Ruth Werner is a former massage therapist, a writer, and an NCBTMB-approved continuing education provider. She wrote A Massage Therapist's Guide to Pathology, now in its seventh edition, which is used in massage schools worldwide. Werner is also a long-time Massage & Bodywork columnist, most notably of the Pathology Perspectives column. Werner is also ABMP's partner on Pocket Pathology, a web-based app and quick reference program that puts key information for nearly 200 common pathologies at your fingertips. Werner’s books are available at www.booksofdiscovery.com. And more information about her is available at www.ruthwerner.com

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About Anatomy Trains:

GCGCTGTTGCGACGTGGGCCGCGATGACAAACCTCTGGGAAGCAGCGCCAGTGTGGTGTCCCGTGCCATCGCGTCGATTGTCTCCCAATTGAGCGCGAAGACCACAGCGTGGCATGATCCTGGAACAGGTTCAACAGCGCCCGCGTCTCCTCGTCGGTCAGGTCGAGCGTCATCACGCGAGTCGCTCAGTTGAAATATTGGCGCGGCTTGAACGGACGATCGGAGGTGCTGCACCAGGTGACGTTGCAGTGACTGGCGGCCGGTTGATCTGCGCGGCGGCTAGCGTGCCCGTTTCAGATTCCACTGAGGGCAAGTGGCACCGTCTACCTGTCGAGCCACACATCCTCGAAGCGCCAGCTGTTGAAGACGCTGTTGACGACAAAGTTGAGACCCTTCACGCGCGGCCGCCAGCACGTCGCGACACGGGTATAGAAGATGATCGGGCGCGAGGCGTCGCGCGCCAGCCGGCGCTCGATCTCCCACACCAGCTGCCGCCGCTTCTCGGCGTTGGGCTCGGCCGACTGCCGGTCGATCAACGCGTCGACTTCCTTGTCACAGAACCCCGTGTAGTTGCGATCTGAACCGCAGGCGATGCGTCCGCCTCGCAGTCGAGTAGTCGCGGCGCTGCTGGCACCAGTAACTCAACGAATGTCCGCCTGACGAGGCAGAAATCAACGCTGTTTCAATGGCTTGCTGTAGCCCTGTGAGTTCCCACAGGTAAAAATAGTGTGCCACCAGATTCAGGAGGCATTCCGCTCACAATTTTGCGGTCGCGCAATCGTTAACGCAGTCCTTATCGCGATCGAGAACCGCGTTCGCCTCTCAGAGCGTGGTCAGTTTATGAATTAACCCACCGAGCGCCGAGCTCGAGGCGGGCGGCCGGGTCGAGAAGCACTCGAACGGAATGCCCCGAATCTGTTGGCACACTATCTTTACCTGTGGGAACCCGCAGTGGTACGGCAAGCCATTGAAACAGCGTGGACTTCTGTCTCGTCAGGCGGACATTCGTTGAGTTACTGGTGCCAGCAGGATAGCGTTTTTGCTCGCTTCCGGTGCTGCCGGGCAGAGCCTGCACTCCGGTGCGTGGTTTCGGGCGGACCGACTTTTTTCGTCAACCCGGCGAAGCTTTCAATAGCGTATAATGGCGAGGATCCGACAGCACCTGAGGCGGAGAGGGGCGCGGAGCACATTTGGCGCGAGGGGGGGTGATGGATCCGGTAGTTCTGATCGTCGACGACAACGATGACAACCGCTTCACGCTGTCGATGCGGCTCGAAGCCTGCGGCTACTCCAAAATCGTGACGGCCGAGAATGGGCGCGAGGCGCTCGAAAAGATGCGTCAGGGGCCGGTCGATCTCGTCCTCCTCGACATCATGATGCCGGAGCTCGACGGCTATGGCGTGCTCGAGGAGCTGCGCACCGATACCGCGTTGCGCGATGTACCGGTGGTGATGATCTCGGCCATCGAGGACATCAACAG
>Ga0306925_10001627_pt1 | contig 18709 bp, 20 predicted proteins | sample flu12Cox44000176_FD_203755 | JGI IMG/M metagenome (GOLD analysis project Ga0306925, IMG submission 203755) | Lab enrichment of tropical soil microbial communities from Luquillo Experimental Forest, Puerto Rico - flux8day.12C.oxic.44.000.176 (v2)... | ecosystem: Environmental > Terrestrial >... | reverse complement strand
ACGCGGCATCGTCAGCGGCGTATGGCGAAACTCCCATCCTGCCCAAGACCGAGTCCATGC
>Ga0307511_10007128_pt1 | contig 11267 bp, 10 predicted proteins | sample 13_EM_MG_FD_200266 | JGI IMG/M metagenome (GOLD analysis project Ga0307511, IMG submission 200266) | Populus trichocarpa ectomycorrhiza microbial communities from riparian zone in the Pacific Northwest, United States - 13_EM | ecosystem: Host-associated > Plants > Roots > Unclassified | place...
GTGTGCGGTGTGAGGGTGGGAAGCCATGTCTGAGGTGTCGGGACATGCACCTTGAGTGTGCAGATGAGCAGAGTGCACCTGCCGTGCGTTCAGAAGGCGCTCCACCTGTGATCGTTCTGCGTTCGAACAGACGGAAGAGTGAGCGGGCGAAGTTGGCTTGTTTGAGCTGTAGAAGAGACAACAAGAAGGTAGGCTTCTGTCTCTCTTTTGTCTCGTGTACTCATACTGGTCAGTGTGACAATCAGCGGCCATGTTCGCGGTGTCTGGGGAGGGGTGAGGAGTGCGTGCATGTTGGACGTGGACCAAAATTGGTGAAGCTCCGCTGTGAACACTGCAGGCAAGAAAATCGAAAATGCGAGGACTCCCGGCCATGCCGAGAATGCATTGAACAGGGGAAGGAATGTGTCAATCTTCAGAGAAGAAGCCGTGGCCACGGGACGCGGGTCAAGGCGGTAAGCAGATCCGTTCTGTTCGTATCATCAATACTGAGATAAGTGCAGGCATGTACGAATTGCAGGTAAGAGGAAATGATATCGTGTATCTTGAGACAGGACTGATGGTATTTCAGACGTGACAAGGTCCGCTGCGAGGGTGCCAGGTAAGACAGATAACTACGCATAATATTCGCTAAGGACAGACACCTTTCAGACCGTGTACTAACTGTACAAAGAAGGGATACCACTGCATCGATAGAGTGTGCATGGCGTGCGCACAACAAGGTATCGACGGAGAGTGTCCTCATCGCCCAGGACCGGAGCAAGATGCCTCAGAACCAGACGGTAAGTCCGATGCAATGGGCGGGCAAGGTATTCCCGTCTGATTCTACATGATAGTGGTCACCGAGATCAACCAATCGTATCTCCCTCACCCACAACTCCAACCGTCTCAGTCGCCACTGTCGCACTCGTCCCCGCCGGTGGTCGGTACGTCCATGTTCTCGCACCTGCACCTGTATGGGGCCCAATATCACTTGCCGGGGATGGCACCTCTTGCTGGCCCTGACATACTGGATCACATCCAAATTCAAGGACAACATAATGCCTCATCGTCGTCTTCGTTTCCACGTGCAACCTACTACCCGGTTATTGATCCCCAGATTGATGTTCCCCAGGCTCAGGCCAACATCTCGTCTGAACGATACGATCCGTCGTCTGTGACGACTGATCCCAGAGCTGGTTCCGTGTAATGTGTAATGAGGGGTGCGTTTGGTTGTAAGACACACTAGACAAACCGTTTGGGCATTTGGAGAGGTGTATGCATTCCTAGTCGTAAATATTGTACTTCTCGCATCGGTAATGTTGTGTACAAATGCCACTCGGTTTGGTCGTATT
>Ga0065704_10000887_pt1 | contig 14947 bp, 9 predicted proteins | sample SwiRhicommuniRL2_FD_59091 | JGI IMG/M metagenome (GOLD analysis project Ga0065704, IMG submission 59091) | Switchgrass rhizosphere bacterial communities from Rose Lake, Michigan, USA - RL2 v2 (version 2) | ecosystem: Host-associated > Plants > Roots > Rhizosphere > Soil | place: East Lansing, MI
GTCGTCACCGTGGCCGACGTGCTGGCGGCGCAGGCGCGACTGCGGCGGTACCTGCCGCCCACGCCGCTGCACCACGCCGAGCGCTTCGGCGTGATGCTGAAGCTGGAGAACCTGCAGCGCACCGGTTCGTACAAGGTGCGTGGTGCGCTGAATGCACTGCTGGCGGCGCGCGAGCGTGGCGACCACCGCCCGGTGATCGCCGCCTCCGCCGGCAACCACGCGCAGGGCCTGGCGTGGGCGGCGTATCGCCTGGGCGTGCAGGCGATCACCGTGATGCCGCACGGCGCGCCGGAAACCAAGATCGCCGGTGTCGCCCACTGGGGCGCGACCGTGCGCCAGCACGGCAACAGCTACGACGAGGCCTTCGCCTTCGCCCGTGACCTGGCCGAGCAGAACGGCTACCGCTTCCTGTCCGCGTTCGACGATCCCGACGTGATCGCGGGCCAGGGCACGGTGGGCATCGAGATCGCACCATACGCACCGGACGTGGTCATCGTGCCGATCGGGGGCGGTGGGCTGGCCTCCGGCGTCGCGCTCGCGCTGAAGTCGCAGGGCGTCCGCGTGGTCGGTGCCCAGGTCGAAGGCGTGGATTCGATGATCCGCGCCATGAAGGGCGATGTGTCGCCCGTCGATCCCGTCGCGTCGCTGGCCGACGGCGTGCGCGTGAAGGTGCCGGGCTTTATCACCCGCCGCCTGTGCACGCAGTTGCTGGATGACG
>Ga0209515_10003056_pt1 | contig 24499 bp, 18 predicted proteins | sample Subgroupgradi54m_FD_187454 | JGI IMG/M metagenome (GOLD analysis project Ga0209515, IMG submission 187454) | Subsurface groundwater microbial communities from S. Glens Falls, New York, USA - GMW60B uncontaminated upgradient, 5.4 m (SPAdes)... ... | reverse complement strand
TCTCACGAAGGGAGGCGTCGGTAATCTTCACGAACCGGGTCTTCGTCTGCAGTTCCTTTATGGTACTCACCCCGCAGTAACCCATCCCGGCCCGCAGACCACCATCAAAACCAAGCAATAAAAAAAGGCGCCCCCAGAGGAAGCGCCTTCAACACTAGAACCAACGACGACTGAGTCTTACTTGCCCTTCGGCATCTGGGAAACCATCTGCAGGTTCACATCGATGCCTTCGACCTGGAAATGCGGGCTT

Anatomy Trains is a global leader in online anatomy education and also provides in-classroom certification programs for structural integration in the US, Canada, Australia, Europe, Japan, and China, as well as fresh-tissue cadaver dissection labs and weekend courses. The work of Anatomy Trains originated with founder Tom Myers, who mapped the human body into 13 myofascial meridians in his original book, currently in its fourth edition and translated into 12 languages. The principles of Anatomy Trains are used by osteopaths, physical therapists, bodyworkers, massage therapists, personal trainers, yoga, Pilates, Gyrotonics, and other body-minded manual therapists and movement professionals. Anatomy Trains inspires these practitioners to work with holistic anatomy in treating system-wide patterns to provide improved client outcomes in terms of structure and function.  

Website: anatomytrains.com  

Email: info@anatomytrains.com   

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YouTube: www.youtube.com/channel/UC2g6TOEFrX4b-CigknssKHA  

Full Transcript: